And thus it arrived, the great spastic exploding inevitable that was the PIXIES reunion; to coincide with the band’s return, the good folks at 4 a.d. released another best-of compilation (UK Top 20), “Wave Of Mutilation” in 2004, although long-time fans were much more interested in concert document, LIVE IN MINNEAPOLIS, MN – 04.13.04 (2004) {*7}. For evidence that Frank/Francis, Kim, David and Joey could still shred a gorgeous melody with more lovingly gratuitous spite than any band that ever walked the planet, those who missed the shows could try and get their hands on the latter, or any other of the PEARL JAM-style official bootlegs which the band sold in frustratingly limited quantities through their website.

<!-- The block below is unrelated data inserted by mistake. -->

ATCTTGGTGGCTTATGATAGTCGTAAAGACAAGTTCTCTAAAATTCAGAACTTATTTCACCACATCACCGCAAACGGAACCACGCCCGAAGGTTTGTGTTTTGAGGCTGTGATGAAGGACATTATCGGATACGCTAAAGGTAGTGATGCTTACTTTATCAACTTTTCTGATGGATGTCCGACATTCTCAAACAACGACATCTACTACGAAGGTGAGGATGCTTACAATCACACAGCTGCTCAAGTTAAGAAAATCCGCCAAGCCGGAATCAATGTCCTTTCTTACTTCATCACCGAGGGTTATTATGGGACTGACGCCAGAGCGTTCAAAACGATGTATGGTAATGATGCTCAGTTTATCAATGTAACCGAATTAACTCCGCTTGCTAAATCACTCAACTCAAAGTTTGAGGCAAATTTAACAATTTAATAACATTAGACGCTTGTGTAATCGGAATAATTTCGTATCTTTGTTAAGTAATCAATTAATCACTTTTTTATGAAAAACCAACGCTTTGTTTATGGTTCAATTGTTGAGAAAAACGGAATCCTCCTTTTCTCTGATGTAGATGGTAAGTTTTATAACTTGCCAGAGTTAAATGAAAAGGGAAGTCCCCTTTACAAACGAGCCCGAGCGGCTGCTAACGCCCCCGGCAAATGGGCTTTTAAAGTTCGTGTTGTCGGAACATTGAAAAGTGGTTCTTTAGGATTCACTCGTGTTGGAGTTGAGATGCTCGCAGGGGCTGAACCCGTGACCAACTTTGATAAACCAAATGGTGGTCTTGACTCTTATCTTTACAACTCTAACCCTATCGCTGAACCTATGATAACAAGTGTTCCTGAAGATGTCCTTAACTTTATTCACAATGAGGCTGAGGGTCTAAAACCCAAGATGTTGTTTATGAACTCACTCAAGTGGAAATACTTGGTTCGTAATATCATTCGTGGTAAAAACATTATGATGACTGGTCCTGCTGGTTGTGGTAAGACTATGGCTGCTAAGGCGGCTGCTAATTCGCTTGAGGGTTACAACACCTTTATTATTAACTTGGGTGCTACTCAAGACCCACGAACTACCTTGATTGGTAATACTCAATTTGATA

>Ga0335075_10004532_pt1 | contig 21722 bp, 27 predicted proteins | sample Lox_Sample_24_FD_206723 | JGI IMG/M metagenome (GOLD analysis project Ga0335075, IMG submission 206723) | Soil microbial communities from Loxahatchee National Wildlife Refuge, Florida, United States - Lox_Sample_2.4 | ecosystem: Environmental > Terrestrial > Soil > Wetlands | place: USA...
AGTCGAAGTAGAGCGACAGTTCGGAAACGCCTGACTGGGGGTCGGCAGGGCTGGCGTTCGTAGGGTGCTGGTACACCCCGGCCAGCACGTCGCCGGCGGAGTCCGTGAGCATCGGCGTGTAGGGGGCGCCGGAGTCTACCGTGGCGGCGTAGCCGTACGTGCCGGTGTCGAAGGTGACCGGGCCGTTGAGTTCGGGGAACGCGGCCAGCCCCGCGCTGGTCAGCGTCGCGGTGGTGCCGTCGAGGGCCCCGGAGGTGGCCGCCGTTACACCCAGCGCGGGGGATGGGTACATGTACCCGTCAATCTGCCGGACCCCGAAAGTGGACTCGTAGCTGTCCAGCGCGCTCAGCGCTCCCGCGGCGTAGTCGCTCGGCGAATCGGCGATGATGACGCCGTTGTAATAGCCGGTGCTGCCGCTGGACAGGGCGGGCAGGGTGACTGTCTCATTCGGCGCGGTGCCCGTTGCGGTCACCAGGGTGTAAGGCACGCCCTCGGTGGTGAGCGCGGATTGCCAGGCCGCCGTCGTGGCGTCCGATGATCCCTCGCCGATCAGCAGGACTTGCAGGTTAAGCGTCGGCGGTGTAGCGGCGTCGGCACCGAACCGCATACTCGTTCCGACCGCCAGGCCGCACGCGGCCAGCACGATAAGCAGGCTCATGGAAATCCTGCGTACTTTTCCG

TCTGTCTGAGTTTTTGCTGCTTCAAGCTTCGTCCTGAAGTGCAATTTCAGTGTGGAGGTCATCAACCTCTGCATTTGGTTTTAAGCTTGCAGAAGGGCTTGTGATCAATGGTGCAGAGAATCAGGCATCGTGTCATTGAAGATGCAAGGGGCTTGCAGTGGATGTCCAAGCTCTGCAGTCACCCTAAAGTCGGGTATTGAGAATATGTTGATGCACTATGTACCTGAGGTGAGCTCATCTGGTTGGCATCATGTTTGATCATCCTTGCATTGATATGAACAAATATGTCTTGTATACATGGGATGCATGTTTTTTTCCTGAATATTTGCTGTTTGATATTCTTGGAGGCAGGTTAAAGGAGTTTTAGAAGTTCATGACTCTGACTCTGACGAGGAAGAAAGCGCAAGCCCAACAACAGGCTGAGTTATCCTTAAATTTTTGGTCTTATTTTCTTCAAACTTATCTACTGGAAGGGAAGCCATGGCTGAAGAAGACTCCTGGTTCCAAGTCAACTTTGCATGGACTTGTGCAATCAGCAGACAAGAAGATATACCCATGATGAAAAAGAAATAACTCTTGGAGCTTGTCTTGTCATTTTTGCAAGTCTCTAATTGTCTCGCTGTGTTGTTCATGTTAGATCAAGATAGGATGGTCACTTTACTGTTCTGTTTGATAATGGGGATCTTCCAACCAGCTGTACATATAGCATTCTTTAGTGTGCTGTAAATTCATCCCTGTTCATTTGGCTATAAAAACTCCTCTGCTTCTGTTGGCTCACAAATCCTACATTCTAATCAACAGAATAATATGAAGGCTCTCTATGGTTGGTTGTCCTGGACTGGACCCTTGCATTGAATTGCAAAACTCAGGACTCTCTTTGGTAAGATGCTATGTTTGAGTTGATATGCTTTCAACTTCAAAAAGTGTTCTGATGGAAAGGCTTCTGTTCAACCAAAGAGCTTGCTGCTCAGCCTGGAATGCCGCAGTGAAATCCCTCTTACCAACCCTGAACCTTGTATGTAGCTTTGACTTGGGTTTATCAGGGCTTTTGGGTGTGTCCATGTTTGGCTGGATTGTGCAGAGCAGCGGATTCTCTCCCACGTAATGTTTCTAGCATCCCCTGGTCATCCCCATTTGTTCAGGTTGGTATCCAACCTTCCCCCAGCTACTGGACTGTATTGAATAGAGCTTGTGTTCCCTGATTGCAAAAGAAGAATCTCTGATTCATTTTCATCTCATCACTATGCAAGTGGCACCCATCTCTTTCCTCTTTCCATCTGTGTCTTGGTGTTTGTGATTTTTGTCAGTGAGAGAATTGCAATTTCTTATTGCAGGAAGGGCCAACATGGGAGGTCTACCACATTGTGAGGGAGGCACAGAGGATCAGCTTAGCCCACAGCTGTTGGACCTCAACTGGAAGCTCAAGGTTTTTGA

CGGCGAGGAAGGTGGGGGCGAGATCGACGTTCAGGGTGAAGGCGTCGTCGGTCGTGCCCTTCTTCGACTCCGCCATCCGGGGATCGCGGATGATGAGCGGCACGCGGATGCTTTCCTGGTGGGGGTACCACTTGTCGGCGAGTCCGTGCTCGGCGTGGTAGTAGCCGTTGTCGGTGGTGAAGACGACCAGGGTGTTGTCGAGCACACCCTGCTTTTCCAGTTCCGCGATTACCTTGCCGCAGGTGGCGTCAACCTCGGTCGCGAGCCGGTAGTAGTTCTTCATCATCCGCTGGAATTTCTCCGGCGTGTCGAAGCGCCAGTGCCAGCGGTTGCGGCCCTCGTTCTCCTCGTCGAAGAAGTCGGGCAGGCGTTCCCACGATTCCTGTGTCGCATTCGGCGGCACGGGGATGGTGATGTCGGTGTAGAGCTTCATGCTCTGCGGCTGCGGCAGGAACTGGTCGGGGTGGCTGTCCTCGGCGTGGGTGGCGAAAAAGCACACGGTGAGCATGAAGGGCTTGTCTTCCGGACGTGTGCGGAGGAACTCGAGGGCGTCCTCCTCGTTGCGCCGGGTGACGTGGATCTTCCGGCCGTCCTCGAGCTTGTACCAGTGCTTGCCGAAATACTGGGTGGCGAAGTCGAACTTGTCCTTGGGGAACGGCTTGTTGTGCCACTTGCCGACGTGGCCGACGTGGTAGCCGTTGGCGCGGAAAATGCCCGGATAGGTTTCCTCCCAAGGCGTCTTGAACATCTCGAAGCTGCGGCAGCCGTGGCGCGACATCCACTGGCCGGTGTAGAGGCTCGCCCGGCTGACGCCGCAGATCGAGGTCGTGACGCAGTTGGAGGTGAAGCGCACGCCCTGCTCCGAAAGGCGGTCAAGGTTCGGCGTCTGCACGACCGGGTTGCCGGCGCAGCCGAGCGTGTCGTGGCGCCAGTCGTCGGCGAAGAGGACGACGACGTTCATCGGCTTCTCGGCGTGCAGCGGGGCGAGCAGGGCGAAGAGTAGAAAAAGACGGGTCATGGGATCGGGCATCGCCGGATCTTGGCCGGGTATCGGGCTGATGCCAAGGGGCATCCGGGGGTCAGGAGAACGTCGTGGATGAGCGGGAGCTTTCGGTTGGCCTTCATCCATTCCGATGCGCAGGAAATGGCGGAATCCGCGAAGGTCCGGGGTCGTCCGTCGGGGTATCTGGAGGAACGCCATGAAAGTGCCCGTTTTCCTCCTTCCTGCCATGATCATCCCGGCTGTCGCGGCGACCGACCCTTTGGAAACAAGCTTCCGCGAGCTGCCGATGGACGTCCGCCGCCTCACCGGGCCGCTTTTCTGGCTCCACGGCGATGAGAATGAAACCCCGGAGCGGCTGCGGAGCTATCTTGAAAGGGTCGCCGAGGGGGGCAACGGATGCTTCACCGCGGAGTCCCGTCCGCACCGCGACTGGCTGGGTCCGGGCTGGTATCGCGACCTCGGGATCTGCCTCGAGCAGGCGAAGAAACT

Comprising songs from 3 digital-only EPs intermittently released over 2013 (ex-MUFFS/ex-PANDORAS bassist Kim Shattuck was a brief tour member), the Gil Norton-produced INDIE CINDY (2014) {*6} saw PIXIES (Francis, Lovering and Santiago) back in the limelight. Deal or no Deal (Kim would re-unite with The BREEDERS), the volatile trio couldn’t quite recreate their planet of sound from a generation ago. Francis’s spine-scrawling vox was in tact and ticking over (even on the spoken-type `Bagboy’), while the rhythm and spacey lead of Santiago defined their once-true, pre-grunge dynamic. With the exception of the bold `Magdalena 318’, the poppy `Ring The Bell’ and the head-banging `What Goes Boom’, everything unaffectedly merged with former glories.